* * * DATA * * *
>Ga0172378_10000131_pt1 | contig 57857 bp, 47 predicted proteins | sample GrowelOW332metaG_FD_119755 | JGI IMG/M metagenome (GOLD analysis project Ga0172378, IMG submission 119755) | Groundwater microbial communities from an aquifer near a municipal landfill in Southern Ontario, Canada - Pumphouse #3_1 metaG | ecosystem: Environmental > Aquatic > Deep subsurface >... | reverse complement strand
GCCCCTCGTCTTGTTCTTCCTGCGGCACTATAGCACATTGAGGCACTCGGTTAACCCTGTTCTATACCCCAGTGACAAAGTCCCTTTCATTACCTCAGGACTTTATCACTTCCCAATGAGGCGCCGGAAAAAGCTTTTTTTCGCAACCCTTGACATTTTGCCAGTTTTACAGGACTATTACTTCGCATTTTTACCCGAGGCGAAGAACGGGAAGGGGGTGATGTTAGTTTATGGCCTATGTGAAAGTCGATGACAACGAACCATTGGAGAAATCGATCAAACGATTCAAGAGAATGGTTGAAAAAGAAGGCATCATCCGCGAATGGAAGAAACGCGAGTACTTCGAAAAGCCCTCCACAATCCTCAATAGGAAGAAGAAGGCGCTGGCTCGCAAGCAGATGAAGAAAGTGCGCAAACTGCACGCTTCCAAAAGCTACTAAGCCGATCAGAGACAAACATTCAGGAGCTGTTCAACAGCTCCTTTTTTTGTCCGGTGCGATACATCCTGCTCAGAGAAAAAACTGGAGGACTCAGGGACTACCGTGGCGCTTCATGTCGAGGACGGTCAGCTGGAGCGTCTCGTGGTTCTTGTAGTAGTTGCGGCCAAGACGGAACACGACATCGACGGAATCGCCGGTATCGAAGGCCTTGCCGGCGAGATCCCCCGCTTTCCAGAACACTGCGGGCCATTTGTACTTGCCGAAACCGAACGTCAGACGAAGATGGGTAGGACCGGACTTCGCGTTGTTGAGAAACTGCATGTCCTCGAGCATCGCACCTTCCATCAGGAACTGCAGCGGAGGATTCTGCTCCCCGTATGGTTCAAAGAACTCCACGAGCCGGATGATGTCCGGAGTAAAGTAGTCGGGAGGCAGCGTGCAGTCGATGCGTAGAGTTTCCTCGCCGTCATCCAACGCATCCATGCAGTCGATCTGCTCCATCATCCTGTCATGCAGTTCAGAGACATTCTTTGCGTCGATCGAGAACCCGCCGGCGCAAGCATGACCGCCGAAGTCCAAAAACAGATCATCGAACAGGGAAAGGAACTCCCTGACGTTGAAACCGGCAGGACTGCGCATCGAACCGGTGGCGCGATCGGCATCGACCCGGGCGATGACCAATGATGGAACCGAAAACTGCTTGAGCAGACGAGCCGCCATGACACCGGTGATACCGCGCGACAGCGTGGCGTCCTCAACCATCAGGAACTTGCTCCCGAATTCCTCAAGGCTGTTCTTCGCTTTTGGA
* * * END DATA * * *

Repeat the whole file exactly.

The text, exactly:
>Ga0172378_10000131_pt1 | contig 57857 bp, 47 predicted proteins | sample GrowelOW332metaG_FD_119755 | JGI IMG/M metagenome (GOLD analysis project Ga0172378, IMG submission 119755) | Groundwater microbial communities from an aquifer near a municipal landfill in Southern Ontario, Canada - Pumphouse #3_1 metaG | ecosystem: Environmental > Aquatic > Deep subsurface >... | reverse complement strand
GCCCCTCGTCTTGTTCTTCCTGCGGCACTATAGCACATTGAGGCACTCGGTTAACCCTGTTCTATACCCCAGTGACAAAGTCCCTTTCATTACCTCAGGACTTTATCACTTCCCAATGAGGCGCCGGAAAAAGCTTTTTTTCGCAACCCTTGACATTTTGCCAGTTTTACAGGACTATTACTTCGCATTTTTACCCGAGGCGAAGAACGGGAAGGGGGTGATGTTAGTTTATGGCCTATGTGAAAGTCGATGACAACGAACCATTGGAGAAATCGATCAAACGATTCAAGAGAATGGTTGAAAAAGAAGGCATCATCCGCGAATGGAAGAAACGCGAGTACTTCGAAAAGCCCTCCACAATCCTCAATAGGAAGAAGAAGGCGCTGGCTCGCAAGCAGATGAAGAAAGTGCGCAAACTGCACGCTTCCAAAAGCTACTAAGCCGATCAGAGACAAACATTCAGGAGCTGTTCAACAGCTCCTTTTTTTGTCCGGTGCGATACATCCTGCTCAGAGAAAAAACTGGAGGACTCAGGGACTACCGTGGCGCTTCATGTCGAGGACGGTCAGCTGGAGCGTCTCGTGGTTCTTGTAGTAGTTGCGGCCAAGACGGAACACGACATCGACGGAATCGCCGGTATCGAAGGCCTTGCCGGCGAGATCCCCCGCTTTCCAGAACACTGCGGGCCATTTGTACTTGCCGAAACCGAACGTCAGACGAAGATGGGTAGGACCGGACTTCGCGTTGTTGAGAAACTGCATGTCCTCGAGCATCGCACCTTCCATCAGGAACTGCAGCGGAGGATTCTGCTCCCCGTATGGTTCAAAGAACTCCACGAGCCGGATGATGTCCGGAGTAAAGTAGTCGGGAGGCAGCGTGCAGTCGATGCGTAGAGTTTCCTCGCCGTCATCCAACGCATCCATGCAGTCGATCTGCTCCATCATCCTGTCATGCAGTTCAGAGACATTCTTTGCGTCGATCGAGAACCCGCCGGCGCAAGCATGACCGCCGAAGTCCAAAAACAGATCATCGAACAGGGAAAGGAACTCCCTGACGTTGAAACCGGCAGGACTGCGCATCGAACCGGTGGCGCGATCGGCATCGACCCGGGCGATGACCAATGATGGAACCGAAAACTGCTTGAGCAGACGAGCCGCCATGACACCGGTGATACCGCGCGACAGCGTGGCGTCCTCAACCATCAGGAACTTGCTCCCGAATTCCTCAAGGCTGTTCTTCGCTTTTGGA